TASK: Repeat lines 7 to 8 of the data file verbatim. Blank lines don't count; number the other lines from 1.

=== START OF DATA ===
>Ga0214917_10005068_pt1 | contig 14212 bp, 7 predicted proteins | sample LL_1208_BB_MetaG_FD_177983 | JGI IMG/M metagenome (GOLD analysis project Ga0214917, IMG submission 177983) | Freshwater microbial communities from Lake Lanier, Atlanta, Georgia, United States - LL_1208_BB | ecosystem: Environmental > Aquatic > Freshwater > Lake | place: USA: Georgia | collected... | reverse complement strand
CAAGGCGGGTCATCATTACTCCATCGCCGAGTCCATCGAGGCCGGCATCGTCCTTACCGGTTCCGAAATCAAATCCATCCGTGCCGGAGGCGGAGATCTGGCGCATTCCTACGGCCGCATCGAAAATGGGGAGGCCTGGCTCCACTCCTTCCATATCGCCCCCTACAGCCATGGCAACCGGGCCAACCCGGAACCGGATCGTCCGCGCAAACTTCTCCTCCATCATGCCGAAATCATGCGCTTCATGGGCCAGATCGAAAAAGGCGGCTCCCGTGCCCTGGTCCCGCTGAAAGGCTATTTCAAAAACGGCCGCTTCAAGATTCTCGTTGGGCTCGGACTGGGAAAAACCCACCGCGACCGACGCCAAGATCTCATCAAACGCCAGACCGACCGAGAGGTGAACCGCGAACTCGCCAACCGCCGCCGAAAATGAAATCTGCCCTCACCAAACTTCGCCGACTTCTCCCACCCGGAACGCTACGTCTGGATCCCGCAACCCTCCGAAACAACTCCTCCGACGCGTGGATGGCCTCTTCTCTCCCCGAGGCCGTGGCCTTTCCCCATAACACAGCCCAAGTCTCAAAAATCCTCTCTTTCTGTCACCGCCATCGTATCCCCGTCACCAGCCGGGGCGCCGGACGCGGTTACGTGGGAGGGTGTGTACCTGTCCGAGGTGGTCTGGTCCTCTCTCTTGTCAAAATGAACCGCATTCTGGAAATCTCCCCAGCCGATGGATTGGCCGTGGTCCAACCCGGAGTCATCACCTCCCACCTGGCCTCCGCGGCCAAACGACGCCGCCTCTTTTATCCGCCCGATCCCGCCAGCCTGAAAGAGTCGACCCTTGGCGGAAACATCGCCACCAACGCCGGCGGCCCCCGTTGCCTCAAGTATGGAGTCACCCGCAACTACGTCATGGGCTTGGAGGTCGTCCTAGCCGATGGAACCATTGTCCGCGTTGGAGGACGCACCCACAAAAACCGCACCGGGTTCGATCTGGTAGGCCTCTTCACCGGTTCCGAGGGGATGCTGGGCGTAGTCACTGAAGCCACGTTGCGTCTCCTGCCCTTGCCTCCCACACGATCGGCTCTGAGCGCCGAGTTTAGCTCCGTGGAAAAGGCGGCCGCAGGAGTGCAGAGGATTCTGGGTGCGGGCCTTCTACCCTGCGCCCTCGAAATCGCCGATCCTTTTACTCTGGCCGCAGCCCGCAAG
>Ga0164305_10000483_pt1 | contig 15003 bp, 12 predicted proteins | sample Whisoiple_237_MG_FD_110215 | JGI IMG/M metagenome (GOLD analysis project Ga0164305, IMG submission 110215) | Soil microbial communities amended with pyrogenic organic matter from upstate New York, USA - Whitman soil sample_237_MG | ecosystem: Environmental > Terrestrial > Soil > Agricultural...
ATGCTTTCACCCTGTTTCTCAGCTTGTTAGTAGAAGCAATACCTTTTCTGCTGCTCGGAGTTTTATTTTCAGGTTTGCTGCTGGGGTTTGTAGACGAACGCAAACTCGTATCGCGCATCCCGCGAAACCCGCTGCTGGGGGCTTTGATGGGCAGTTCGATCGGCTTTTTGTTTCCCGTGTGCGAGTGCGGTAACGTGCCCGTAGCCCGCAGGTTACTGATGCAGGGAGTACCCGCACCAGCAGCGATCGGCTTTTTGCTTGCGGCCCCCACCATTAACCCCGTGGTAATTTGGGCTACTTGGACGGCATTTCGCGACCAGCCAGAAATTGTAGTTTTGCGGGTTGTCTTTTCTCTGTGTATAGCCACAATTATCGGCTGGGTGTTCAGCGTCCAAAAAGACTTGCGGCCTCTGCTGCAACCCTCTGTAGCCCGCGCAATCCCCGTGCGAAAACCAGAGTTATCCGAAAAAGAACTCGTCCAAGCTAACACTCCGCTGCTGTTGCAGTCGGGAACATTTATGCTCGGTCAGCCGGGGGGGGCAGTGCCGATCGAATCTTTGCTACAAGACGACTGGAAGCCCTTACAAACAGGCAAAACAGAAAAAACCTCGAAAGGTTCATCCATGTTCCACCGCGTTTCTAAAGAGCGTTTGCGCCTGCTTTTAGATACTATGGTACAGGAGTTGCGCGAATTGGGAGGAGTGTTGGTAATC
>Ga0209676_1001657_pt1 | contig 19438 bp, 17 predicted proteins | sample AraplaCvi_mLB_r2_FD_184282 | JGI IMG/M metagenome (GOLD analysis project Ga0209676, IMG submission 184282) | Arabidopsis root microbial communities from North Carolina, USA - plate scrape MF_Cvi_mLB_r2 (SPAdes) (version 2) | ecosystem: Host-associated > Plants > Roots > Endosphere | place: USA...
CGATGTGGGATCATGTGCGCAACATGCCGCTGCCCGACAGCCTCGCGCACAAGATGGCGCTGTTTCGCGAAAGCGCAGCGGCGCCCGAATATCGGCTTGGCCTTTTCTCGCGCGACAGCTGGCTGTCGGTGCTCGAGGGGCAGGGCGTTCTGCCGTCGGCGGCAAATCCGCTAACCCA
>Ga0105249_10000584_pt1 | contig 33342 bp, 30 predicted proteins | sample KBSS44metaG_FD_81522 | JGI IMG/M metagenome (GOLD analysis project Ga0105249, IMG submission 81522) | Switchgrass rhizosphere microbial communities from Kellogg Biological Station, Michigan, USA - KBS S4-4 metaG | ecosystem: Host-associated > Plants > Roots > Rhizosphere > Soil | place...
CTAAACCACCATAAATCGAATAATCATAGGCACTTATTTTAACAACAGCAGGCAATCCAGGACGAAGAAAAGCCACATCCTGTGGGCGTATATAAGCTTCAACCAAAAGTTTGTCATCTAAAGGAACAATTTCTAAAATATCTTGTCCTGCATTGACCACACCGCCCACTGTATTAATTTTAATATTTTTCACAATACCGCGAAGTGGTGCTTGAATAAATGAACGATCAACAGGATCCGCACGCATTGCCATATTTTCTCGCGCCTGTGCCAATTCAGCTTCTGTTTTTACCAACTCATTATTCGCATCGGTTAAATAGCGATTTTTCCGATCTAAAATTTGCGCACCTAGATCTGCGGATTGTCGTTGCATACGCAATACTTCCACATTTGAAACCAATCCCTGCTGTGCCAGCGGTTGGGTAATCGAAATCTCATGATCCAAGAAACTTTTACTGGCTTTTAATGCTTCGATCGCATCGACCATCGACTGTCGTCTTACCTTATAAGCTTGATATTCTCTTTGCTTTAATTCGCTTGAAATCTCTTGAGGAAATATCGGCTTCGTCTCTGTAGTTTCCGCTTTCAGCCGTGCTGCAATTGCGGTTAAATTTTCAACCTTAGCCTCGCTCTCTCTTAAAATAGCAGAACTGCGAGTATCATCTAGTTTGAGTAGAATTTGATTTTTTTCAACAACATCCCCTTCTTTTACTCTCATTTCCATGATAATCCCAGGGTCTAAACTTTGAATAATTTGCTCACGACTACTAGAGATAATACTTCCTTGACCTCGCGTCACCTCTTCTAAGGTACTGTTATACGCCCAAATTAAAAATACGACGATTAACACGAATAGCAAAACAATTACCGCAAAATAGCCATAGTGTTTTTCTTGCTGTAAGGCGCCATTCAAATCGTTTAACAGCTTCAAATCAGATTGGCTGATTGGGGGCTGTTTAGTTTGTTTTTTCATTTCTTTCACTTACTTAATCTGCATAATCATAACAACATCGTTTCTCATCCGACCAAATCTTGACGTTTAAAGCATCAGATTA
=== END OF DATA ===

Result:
>Ga0105249_10000584_pt1 | contig 33342 bp, 30 predicted proteins | sample KBSS44metaG_FD_81522 | JGI IMG/M metagenome (GOLD analysis project Ga0105249, IMG submission 81522) | Switchgrass rhizosphere microbial communities from Kellogg Biological Station, Michigan, USA - KBS S4-4 metaG | ecosystem: Host-associated > Plants > Roots > Rhizosphere > Soil | place...
CTAAACCACCATAAATCGAATAATCATAGGCACTTATTTTAACAACAGCAGGCAATCCAGGACGAAGAAAAGCCACATCCTGTGGGCGTATATAAGCTTCAACCAAAAGTTTGTCATCTAAAGGAACAATTTCTAAAATATCTTGTCCTGCATTGACCACACCGCCCACTGTATTAATTTTAATATTTTTCACAATACCGCGAAGTGGTGCTTGAATAAATGAACGATCAACAGGATCCGCACGCATTGCCATATTTTCTCGCGCCTGTGCCAATTCAGCTTCTGTTTTTACCAACTCATTATTCGCATCGGTTAAATAGCGATTTTTCCGATCTAAAATTTGCGCACCTAGATCTGCGGATTGTCGTTGCATACGCAATACTTCCACATTTGAAACCAATCCCTGCTGTGCCAGCGGTTGGGTAATCGAAATCTCATGATCCAAGAAACTTTTACTGGCTTTTAATGCTTCGATCGCATCGACCATCGACTGTCGTCTTACCTTATAAGCTTGATATTCTCTTTGCTTTAATTCGCTTGAAATCTCTTGAGGAAATATCGGCTTCGTCTCTGTAGTTTCCGCTTTCAGCCGTGCTGCAATTGCGGTTAAATTTTCAACCTTAGCCTCGCTCTCTCTTAAAATAGCAGAACTGCGAGTATCATCTAGTTTGAGTAGAATTTGATTTTTTTCAACAACATCCCCTTCTTTTACTCTCATTTCCATGATAATCCCAGGGTCTAAACTTTGAATAATTTGCTCACGACTACTAGAGATAATACTTCCTTGACCTCGCGTCACCTCTTCTAAGGTACTGTTATACGCCCAAATTAAAAATACGACGATTAACACGAATAGCAAAACAATTACCGCAAAATAGCCATAGTGTTTTTCTTGCTGTAAGGCGCCATTCAAATCGTTTAACAGCTTCAAATCAGATTGGCTGATTGGGGGCTGTTTAGTTTGTTTTTTCATTTCTTTCACTTACTTAATCTGCATAATCATAACAACATCGTTTCTCATCCGACCAAATCTTGACGTTTAAAGCATCAGATTA